Myanmar's opposition party, led by Nobel laureate Aung San Suu Kyi, has secured a historic majority in the country's parliament, the country's election commission confirmed Friday.

The tally from Sunday's vote was still being counted and final results were not expected for several days, but the commission said that Suu Kyi's National League for Democracy (NLD) party had passed the required threshold of 329 seats for a majority in the 664-member, two-house Parliament. A party with a combined parliamentary majority is able to select the next president, who can then name a Cabinet and form a new government.

The NLD has officially won 238 seats in the lower house -- which means it now will have the power to pass bills -- and 110 in the upper house, for a total of 348.

In comparison, the ruling pro-military Union Solidarity and Development Party (USDP) has won 40 seats, according to the latest results Friday afternoon.

The results mean that Myanmar is likely to soon have its first government in decades that isn't under the military's sway. But while an NLD majority assures it of being able to elect the president, Suu Kyi remains barred from the office by a constitutional provision inserted by the military before it transferred power to Thein Sein's quasi-civilian government in 2011.

Suu Kyi has declared, however, that she will become the country's de facto leader, acting "above the president" if her party forms the next government, and that the new president will be a figurehead.

While the army has not conceded defeat for the USDP, it has acknowledged the massive success of Suu Kyi's National League for Democracy in Sunday's election, and pledged it will respect the final results.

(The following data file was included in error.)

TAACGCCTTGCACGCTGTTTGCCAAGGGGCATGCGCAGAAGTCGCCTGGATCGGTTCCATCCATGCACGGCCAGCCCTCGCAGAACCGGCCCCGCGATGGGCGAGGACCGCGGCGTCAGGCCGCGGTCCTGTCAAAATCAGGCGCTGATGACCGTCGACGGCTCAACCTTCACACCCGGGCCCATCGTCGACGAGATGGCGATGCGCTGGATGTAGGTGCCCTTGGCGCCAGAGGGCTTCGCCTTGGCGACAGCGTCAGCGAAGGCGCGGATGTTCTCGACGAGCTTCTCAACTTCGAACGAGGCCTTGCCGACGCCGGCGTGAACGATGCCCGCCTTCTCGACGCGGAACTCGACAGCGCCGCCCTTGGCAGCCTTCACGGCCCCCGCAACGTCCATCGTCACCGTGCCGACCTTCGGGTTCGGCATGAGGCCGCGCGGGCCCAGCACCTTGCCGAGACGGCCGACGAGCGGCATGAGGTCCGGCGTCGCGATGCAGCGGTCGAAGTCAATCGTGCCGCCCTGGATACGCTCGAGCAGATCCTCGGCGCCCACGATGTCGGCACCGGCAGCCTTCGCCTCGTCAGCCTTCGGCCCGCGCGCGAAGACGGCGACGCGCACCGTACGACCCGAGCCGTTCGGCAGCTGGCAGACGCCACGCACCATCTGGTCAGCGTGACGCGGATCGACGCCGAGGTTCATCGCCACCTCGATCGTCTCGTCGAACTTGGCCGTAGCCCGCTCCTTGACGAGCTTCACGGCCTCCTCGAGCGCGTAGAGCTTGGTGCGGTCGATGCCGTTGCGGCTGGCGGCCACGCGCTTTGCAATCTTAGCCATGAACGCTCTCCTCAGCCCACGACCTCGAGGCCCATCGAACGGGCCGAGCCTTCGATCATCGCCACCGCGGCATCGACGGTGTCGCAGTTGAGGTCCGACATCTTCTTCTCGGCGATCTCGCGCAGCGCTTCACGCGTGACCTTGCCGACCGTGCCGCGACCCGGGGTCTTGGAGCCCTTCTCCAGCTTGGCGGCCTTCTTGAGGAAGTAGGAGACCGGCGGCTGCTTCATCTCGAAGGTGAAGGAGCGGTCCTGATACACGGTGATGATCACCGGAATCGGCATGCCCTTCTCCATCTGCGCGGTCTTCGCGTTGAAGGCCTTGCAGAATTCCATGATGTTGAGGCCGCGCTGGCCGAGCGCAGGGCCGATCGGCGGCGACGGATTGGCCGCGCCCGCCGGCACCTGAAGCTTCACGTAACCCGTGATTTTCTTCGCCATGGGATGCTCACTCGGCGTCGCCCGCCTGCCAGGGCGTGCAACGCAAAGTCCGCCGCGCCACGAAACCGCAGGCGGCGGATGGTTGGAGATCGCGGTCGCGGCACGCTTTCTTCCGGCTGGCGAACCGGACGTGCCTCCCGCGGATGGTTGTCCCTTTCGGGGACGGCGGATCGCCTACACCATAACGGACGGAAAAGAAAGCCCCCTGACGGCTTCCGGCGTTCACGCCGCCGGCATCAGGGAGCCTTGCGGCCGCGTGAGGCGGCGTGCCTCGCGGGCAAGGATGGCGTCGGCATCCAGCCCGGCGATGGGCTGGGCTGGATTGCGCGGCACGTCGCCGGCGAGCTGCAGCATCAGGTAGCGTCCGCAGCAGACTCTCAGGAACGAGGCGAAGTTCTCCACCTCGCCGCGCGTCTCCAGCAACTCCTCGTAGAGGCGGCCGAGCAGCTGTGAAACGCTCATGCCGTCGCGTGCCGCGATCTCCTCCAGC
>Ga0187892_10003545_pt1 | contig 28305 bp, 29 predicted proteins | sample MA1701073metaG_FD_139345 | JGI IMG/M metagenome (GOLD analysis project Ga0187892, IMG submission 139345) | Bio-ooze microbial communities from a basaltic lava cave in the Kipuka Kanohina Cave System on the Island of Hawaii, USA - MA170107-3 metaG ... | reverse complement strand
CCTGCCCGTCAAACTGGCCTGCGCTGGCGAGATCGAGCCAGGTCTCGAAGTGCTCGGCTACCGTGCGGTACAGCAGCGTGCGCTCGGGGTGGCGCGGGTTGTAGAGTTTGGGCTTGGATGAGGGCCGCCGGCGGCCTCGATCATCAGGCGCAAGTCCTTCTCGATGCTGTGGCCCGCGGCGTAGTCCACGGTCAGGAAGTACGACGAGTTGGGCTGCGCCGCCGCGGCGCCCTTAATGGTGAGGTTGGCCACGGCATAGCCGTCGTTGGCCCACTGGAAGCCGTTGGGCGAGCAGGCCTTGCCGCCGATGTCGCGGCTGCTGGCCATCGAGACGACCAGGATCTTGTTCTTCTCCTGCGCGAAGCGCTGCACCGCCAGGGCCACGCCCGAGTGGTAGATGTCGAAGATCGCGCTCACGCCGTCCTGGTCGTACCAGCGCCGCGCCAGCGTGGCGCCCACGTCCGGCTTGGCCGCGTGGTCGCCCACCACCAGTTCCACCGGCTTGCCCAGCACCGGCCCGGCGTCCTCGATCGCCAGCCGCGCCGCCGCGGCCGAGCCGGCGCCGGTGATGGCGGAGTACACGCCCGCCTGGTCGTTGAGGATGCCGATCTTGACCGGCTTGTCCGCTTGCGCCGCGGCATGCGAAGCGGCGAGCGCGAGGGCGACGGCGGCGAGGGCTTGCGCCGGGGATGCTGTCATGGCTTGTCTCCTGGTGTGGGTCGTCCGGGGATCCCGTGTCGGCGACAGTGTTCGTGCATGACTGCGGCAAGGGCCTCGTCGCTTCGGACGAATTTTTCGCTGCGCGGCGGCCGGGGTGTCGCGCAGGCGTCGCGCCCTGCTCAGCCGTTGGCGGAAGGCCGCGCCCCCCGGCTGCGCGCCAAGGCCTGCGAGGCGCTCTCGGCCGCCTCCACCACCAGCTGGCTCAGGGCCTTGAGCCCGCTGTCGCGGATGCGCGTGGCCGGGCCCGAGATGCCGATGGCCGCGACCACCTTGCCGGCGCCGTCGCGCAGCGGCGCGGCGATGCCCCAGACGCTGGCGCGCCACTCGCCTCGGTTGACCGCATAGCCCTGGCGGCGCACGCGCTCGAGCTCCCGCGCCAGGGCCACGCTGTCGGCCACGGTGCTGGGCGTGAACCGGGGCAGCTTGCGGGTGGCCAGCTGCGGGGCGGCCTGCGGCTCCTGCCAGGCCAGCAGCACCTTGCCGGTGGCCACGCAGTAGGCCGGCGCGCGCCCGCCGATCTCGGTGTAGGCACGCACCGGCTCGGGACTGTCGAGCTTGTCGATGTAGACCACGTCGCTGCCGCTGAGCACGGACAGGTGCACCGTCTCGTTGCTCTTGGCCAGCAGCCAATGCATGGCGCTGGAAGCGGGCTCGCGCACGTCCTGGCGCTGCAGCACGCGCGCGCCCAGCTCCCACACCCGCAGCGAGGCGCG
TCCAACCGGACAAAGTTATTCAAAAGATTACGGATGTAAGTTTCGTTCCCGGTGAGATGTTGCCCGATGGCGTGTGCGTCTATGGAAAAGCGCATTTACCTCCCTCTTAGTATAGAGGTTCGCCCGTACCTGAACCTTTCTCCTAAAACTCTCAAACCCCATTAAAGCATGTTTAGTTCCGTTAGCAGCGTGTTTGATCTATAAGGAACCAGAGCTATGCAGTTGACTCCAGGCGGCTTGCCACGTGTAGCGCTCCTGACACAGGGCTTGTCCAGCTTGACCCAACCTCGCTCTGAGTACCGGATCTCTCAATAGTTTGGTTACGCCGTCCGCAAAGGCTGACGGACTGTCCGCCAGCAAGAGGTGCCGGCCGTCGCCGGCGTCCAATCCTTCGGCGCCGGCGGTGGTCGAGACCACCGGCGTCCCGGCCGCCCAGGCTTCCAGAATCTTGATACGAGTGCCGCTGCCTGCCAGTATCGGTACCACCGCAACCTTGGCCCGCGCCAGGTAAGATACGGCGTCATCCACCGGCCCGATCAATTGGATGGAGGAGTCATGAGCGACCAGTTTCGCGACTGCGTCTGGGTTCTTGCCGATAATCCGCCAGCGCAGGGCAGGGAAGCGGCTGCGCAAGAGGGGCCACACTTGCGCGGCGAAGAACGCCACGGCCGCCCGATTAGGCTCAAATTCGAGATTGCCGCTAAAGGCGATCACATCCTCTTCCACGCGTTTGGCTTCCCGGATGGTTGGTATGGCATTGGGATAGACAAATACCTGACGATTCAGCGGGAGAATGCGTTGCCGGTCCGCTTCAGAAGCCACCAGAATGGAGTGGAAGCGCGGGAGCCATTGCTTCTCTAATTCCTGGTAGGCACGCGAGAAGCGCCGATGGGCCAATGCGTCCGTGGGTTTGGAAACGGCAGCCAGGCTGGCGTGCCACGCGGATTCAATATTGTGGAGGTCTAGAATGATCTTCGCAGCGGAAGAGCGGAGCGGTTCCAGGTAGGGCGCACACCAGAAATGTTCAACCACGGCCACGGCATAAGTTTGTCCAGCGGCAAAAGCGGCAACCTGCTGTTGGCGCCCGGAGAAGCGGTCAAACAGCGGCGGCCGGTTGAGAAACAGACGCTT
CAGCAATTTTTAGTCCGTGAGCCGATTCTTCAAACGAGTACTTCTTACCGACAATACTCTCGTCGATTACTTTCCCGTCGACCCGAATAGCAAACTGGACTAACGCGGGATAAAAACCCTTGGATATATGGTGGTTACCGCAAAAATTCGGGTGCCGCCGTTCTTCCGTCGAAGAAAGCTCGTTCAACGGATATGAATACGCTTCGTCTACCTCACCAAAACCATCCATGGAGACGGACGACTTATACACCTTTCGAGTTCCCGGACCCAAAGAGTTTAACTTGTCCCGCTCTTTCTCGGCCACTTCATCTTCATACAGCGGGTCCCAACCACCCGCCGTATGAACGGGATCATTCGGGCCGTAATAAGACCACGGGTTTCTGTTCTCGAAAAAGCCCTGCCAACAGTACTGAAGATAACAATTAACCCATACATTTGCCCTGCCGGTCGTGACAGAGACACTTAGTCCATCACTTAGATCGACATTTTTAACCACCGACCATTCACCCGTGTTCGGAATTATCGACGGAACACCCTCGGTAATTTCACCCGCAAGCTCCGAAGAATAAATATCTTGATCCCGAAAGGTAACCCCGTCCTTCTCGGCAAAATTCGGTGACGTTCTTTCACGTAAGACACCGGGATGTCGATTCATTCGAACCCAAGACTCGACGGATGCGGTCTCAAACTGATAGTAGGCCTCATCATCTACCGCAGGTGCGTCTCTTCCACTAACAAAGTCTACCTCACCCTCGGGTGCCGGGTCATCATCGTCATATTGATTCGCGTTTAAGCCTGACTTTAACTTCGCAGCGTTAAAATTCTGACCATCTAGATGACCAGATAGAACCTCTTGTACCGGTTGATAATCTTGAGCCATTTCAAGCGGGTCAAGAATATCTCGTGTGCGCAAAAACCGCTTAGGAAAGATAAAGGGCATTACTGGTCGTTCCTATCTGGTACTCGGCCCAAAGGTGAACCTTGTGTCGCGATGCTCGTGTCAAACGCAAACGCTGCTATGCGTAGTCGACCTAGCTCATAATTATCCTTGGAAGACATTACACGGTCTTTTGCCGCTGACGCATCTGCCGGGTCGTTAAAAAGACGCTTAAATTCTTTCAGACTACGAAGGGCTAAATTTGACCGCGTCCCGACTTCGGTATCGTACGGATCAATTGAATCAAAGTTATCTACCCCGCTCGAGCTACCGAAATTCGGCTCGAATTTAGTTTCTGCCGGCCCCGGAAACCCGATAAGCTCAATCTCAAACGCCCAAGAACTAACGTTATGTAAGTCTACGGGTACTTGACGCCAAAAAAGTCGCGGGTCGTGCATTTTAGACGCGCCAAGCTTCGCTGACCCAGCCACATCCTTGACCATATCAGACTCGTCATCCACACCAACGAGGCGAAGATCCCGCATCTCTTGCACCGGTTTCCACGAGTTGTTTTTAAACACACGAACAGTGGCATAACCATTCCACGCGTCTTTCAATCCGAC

Suu Kyi's party said it received a message Wednesday from Information Minister Ye Htut on behalf of President Thein Sein congratulating it for leading the race for parliamentary seats.

Ye Htut said the government will pursue a peaceful transfer of power "in accordance with the legislated timeline." He was not immediately available for comment.

The message helps ease lingering concerns that the military might deny the NLD power, as it did after the party won a landslide election victory in 1990.

President Barack Obama congratulated Suu Kyi for her party's success in the elections.

In a phone call, Obama commended Suu Kyi for "her tireless efforts and sacrifice over so many years" to promote a peaceful, democratic Myanmar, the White House said.

Obama also called Thein Sein to congratulate the country on its success in conducting the elections and stressed the importance of respecting the outcome, it said.

Ben Rhodes, Obama's deputy national security adviser, told reporters Thursday that Suu Kyi "is in a very strong position as the leader of the NLD to be a leading voice about the future direction of the country." He said it would be up to Myanmar's new parliament and leaders to decide about constitutional reform.

Myanmar's military, which took power in a 1962 coup and brutally suppressed several pro-democracy uprisings during its rule, gave way to Thein Sein's nominally civilian elected government in 2011 — with strings attached.

It installed retired senior officers in the ruling party to fill Cabinet posts and gave itself key powers in the constitution, including control of several powerful ministries and a quarter of the seats in both houses of Parliament. In a state of emergency, a special military-led body can even assume state powers. Another provision bars Suu Kyi from the presidency because her sons hold foreign citizenship.

While Myanmar's people voted overwhelmingly Sunday to remove the military-backed ruling party from power, it's clear that the army's involvement in politics won't end, and the NLD will need to convince it to cooperate.

The Associated Press contributed to this report.